Now, if you are funding bespoke adaptations of GPL based software with the intent of distributing that software, you should be wary. (But then can adaptation of an existing GPL project really be said to be “bespoke” since it is based on existing code?).
If you create a custom application based on some commercial components, and intend to distribute your solution without negotiating the appropriate license (a license to redistribute is generally quite different from a license to use) from the appropriate parties, you’d be in the same difficulty, because you’d be violating a license agreement.
If, on the other hand, you’re adapting software for your use, and not distributing it, you do not have to release source code. You might want to, so that your adaptations may benefit from ongoing maintenance and improvement provided by the community, but that’s a whole separate topic.
The article also brings up the whole SCO suit, managing to acknowledge that “SCOÃ¢â‚¬â„¢s argument looks weak” but that the suit was nevertheless very expensive for those sued. (Of course, your commercial vendor may also sue you over license counting issues, but that doesn’t come up – nor does the continual cross-litigation between commercial vendors over IP issues).
Patents are also mentioned, and despite saying that “this will almost certainly be a problem for the proprietary vendors as well” the article manages to link “patent problems” and “open source” together.
Finally, the article addresses the issue of support:
As far as aftersales care is concerned, although some companies provide comprehensive support for the mainstream software, such as their own distributions of Linux, many open source products often have limited or no technical support.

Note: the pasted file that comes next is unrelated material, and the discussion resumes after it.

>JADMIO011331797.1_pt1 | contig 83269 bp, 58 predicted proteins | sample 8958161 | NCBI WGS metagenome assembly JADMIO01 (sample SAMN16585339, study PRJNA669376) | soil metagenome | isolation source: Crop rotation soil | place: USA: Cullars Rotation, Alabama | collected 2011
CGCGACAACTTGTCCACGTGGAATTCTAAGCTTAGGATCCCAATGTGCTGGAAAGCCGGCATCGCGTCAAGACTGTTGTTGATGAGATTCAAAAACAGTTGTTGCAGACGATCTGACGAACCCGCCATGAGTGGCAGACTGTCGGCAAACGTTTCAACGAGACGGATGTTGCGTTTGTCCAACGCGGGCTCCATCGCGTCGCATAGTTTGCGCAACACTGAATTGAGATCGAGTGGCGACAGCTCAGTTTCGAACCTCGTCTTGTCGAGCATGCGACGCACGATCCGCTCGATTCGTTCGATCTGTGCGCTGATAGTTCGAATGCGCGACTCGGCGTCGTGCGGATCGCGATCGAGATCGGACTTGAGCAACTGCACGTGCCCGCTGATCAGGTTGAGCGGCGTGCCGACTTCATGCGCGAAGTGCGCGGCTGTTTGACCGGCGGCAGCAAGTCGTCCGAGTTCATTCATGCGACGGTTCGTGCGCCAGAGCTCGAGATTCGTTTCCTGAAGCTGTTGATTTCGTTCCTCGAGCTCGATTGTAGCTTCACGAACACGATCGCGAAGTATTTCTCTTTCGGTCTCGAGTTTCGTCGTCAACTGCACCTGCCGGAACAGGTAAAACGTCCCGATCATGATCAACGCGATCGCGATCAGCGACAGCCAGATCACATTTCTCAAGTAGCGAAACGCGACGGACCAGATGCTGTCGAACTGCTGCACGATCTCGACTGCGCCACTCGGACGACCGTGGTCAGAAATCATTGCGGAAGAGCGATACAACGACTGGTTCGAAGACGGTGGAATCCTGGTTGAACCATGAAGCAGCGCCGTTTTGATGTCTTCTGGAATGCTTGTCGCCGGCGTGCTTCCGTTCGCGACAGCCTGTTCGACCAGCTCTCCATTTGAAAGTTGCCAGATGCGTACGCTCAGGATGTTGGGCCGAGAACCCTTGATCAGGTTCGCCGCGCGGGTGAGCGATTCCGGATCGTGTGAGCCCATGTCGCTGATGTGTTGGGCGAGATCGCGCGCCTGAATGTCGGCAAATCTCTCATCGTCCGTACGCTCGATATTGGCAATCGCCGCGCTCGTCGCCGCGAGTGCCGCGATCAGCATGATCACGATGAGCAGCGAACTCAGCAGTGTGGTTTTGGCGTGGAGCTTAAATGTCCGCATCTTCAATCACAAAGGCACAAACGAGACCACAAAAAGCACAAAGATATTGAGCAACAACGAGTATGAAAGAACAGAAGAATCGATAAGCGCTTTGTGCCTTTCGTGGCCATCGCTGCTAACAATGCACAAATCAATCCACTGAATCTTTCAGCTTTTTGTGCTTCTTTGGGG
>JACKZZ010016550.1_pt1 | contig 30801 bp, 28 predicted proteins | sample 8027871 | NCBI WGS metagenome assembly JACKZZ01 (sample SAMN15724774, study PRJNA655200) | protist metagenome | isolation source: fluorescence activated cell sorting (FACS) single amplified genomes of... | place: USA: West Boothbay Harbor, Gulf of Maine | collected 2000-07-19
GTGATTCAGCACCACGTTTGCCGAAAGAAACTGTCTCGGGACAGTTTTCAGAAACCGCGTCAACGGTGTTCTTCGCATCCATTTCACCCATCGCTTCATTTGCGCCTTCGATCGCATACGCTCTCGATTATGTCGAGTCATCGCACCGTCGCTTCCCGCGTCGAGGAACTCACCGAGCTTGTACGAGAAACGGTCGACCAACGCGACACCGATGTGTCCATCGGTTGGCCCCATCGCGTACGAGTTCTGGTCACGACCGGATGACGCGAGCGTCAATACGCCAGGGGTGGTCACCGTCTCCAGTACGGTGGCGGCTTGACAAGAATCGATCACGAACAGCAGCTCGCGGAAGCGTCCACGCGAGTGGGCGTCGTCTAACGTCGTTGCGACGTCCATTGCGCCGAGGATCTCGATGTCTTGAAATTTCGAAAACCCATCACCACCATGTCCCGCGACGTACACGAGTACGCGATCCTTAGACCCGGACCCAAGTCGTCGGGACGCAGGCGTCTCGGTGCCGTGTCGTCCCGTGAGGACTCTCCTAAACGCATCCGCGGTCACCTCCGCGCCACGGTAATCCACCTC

While I’m certain that there are projects in existence which have no commercial support options, the reality is that enterprises looking for support have many options – including places like Optaros, where I work, but also organizations like SpikeSource, and traditional vendors like IBM, Unisys, HP, etc. If there is a problem here it is the abundance of options – not a lack of them.
Besides, who said the “support” from commercial vendors is so great?
Most enterprises I know with heavily negotiated service contracts from commercial vendors end up very frustrated – in proprietary software you have very limited support options since access to the code is very tightly controlled – in open source software you have competition for support, since many competent organizations can provide support for the same sets of applications.
Ultimately, the conclusion returns to a sane, if conservative, tone: “prudent CIOs will be aware of where open source code has been used in their company . . .an understanding of which licences apply where and how these licences constrain use [and] . . . a full appreciation of the old maxim: there really is no such thing as a free lunch.”
In other words, you have to know what software is being used, under what licenses, and at what costs (acquisition, maintenance, support). Just as you did in the days before open source licensing.
What was the “source of confusion” again?
- The fact that open source licenses grant you opportunities proprietary licenses do not (the ability to view, modify, and with certain restrictions in some cases even redistribute source code)?
- The fact that there are a handful or variations in open source licenses with respect to source code distribution and attribution? (As opposed to the endless variety of proprietary licenses and EULAs?)
- The fact that vendors can compete to support open source applications and enterprises can potentially consider self-support, an option not available in most proprietary applications?
I’m all for enterprises having strategic understandings of their use of open source, just as they should have detailed understandings of their contracts with commercial software providers.
That understanding has to begin, however, with some basic factual information about specific projects, specific open source licenses, and specific usage scenarios, not vague fear, uncertainty and doubt.